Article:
Clothes-Peg by Susan Scarlett

Clothes-Peg by Susan Scarlett

‘Clothes-Peg’ by Susan Scarlett is a Cinderella story of sorts about a young and innocent woman from a close knit but poor family, who falls in love with a wealthy Lord. The story is set in pre-war London in the atmosphere surrounding a popular fashion house, in London’s plush Mayfair neighbourhood. Family values, fashion, snobbery and period details abound in this nove, published in 1939.

‘Clothes-Peg’ by Susan Scarlett is part of a new series, to be released shortly by Dean Street Press, and is one of twelve much desired Susan Scarlett titles that had long been out of print. Many thanks to Dean Street Press for my advanced e book copy.

Susan Scarlett is the pen name of Noel Streatfeild and she wrote a collection of cosy, romantic novels that have quite a different appeal to her more serious novels for adults published under the name of Streatfeild.

It was a joy to finally be able to read a Scarlett novel. ‘Clothes-Peg’ is the first novel to be published under that name in 1939. The book is set in pre-war London and more particularly describes the life and times of several young girls, working in an acclaimed fashion house in Hanover Square of Mayfair. The clientele are rich and entitled but the young, attractive girls who serve as models in such establishments are hard up for money and are eager to earn any stray penny that makes it their way, by fair play or foul.

The story is centered around a family of modest means, the Browns, who live very far away from the glitz and glamour of Mayfair. The eldest daughter of the family, Annabel, upon leaving school, finds a job as a seamstress at Bertna’s. Whilst she is working there, shop owner, Tania Petoff tries her out as a shop model and she catches the attention of rich Lord David de Bett, who visits the establishment with soon to be fiancee, the Honourable Octavia Glaye. Fresh faced and innocent Annabel, makes David have second thoughts about his life choices and there ensues a story with a number of misunderstandings, wrong twists and turns.

At the heart of the story are the Browns – a loving, very close-knit family who have their share of troubles, are not over endowed with riches, but who know how to pull together in fair weather and foul. Streatfeild, writing under the pen name of Susan Scarlett, surely knows how to emphasize the importance of strong family values and the poverty of the Browns is often compared with the more, glitzy, racy lifestyle of the rich and famous in London, but sometimes to the detriment of the richer class. It’s certainly a book that examines the difference in class that existed at the time, along with inspection of morals and attitudes.

Let me describe the Brown family to you. Father George is hardworking and has worked in hardware for the longest time. Mother Ethel is outwardly always cheerful, putting a brave face on everything and putting away the pennies for the next family emergency. Annabel the eldest daughter cares about the needs and wants of her family but for the first time is discovering the outside world with all its wicked ways. There’s a brother and a very spoilt little sister who gets into trouble for shoplifting and they all live in a modest house with a small back garden. The family have their own routines and rituals and this aspect of their life is rendered in great detail. It reminded me a little of the family life described in RC Sherriff’s ‘The Fortnight in September’.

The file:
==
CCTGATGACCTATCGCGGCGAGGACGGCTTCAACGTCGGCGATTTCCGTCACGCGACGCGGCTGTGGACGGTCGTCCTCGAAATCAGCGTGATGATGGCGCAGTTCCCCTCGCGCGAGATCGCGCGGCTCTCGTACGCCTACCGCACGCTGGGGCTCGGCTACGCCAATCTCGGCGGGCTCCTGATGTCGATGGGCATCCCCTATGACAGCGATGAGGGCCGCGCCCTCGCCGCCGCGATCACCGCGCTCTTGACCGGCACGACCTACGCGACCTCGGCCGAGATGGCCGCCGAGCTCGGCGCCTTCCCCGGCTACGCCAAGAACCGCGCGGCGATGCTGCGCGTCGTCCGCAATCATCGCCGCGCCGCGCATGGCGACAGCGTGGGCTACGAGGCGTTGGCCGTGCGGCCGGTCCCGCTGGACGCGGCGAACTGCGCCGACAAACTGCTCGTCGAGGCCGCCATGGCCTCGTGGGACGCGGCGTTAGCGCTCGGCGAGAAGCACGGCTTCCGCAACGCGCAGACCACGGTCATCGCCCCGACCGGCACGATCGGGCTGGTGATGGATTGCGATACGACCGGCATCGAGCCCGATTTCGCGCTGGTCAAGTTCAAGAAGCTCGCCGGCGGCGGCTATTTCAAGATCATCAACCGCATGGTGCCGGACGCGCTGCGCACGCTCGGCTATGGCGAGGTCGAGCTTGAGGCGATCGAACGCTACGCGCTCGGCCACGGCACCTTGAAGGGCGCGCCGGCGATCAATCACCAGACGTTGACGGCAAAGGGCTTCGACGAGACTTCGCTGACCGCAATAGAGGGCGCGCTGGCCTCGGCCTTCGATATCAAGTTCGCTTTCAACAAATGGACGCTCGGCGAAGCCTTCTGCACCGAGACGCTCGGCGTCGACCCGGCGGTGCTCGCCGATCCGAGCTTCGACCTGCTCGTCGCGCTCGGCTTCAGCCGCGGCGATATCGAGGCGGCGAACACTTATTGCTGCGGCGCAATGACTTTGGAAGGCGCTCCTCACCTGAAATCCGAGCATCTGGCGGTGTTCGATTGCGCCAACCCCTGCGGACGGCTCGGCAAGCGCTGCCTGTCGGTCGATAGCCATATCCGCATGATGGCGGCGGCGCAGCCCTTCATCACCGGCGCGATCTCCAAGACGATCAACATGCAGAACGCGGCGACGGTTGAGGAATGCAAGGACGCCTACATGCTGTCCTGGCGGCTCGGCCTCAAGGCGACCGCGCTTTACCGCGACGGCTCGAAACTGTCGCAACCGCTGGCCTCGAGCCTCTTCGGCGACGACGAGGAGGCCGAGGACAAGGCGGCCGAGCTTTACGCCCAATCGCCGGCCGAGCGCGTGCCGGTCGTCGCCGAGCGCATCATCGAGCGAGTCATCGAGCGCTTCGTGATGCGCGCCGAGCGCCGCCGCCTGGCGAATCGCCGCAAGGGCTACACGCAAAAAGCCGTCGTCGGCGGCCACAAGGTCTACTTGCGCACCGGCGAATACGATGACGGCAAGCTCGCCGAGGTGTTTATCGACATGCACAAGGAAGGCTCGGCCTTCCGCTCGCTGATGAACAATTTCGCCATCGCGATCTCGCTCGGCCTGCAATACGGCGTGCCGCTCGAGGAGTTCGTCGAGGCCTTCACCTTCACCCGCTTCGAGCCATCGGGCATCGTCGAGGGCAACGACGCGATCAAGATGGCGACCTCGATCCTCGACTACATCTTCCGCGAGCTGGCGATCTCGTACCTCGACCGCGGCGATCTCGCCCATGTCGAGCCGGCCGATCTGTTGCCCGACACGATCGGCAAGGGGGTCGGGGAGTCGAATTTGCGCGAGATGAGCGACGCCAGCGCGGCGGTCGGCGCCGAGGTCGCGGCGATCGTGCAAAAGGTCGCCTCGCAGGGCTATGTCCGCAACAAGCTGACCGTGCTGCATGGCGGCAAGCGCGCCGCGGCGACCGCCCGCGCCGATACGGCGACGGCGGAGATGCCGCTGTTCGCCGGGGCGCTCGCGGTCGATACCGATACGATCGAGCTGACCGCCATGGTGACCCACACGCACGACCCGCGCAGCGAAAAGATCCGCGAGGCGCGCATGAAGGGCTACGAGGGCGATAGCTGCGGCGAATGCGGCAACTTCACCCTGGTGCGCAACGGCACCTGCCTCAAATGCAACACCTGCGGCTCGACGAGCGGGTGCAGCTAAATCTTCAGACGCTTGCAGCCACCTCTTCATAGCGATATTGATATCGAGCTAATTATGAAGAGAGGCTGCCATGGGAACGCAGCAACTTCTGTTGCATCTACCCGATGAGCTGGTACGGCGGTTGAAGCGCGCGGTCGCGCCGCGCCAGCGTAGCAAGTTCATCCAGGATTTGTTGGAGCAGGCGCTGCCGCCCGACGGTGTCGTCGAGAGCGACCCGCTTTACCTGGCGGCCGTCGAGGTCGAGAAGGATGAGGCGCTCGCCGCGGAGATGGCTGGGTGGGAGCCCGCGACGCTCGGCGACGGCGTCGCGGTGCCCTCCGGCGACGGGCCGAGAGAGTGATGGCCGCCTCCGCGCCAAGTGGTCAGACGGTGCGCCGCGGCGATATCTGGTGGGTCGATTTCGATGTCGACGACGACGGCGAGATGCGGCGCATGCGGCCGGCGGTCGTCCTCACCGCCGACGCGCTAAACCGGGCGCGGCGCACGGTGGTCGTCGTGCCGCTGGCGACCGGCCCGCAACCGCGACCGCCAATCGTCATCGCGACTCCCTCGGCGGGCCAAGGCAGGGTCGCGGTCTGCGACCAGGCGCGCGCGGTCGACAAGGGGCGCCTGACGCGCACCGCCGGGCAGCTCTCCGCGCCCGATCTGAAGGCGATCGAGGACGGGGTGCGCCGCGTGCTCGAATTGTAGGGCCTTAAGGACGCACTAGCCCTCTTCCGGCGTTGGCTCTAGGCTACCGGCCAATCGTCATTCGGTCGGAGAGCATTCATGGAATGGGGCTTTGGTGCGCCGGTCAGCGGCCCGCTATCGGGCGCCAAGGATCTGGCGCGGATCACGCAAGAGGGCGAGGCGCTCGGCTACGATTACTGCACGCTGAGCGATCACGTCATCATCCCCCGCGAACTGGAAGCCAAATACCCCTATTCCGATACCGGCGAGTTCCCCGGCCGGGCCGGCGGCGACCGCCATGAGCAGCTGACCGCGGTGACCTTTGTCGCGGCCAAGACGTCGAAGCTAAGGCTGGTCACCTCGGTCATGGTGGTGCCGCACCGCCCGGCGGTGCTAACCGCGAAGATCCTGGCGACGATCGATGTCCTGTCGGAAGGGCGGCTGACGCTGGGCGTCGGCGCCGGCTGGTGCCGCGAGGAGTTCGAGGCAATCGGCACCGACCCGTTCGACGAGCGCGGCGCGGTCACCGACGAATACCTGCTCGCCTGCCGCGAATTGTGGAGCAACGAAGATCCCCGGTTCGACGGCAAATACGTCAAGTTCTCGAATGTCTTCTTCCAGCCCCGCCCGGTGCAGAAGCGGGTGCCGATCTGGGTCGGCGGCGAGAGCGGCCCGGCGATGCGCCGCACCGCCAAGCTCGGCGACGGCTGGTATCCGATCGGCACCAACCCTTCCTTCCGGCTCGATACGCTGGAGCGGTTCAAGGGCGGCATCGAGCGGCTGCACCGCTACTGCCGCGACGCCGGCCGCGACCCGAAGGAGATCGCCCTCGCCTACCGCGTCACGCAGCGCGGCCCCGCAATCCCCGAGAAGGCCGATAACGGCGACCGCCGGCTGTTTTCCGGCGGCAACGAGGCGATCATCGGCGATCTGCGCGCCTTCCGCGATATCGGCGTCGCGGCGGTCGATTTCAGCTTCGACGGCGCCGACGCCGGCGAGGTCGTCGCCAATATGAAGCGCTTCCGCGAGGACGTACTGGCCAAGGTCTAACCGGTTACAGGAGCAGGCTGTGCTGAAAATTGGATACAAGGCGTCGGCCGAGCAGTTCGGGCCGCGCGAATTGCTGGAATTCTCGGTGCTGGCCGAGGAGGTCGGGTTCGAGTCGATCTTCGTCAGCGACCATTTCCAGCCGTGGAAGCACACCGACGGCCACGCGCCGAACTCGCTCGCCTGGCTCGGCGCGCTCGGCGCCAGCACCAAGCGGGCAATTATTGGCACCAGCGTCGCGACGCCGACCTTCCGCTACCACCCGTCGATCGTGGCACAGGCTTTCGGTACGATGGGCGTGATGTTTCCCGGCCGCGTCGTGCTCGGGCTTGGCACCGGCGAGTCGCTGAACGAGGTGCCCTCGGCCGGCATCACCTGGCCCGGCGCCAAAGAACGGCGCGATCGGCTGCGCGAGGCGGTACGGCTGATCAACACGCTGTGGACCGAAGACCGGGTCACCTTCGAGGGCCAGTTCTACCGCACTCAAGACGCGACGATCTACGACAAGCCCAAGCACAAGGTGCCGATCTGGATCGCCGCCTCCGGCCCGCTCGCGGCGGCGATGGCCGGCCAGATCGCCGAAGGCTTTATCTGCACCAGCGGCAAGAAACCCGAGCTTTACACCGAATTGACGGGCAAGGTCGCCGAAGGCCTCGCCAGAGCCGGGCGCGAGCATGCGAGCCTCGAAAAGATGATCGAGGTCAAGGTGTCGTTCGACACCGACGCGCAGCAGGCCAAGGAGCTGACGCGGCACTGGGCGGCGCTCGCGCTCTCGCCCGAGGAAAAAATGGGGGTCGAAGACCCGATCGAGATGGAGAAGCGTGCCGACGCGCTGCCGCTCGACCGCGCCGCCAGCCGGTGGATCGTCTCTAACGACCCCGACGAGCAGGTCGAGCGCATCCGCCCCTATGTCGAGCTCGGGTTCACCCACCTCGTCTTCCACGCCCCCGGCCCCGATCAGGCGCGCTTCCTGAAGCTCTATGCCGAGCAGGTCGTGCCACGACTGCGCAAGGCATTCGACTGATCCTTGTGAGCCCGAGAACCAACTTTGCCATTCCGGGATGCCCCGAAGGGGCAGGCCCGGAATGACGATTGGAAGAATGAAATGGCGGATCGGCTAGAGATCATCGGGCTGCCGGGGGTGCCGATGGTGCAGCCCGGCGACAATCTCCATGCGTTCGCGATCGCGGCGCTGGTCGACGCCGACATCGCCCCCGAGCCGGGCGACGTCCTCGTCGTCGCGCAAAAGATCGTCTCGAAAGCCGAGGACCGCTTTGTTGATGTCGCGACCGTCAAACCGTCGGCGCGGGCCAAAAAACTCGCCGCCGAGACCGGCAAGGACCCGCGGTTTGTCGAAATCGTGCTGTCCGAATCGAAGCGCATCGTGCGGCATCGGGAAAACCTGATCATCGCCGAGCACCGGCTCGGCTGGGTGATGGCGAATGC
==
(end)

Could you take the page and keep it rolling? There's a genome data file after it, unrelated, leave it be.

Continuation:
I personally loved little details of the Brown’s cosy family life. There were plenty of domestic details to be enjoyed : descriptions of the house, routines, family customs, gardening endeavours, the joy of family meals. The family have their share of troubles and that is described too. Mostly though, Streatfeild describes clothes in books so well. The details regarding garments worn in the fashion house are so well done and worthy of praise.

The book is a walk into the London of yesteryear with all its delectable period details. I’ve often felt while reading the book that it would make a lovely black and white movie and these books penned under the name of Susan Scarlett certainly have a cinematic appeal. There is a Cinderella like quality to this book that I glimpsed and enjoyed. I read this book when I was going through a very stressful time and it really helped me forget about my troubles for a while. Highly recommend, for that cosy, romantic, escapist read.

Many thanks to Dean Street Press for the gift of the ebook of Clothes-Peg

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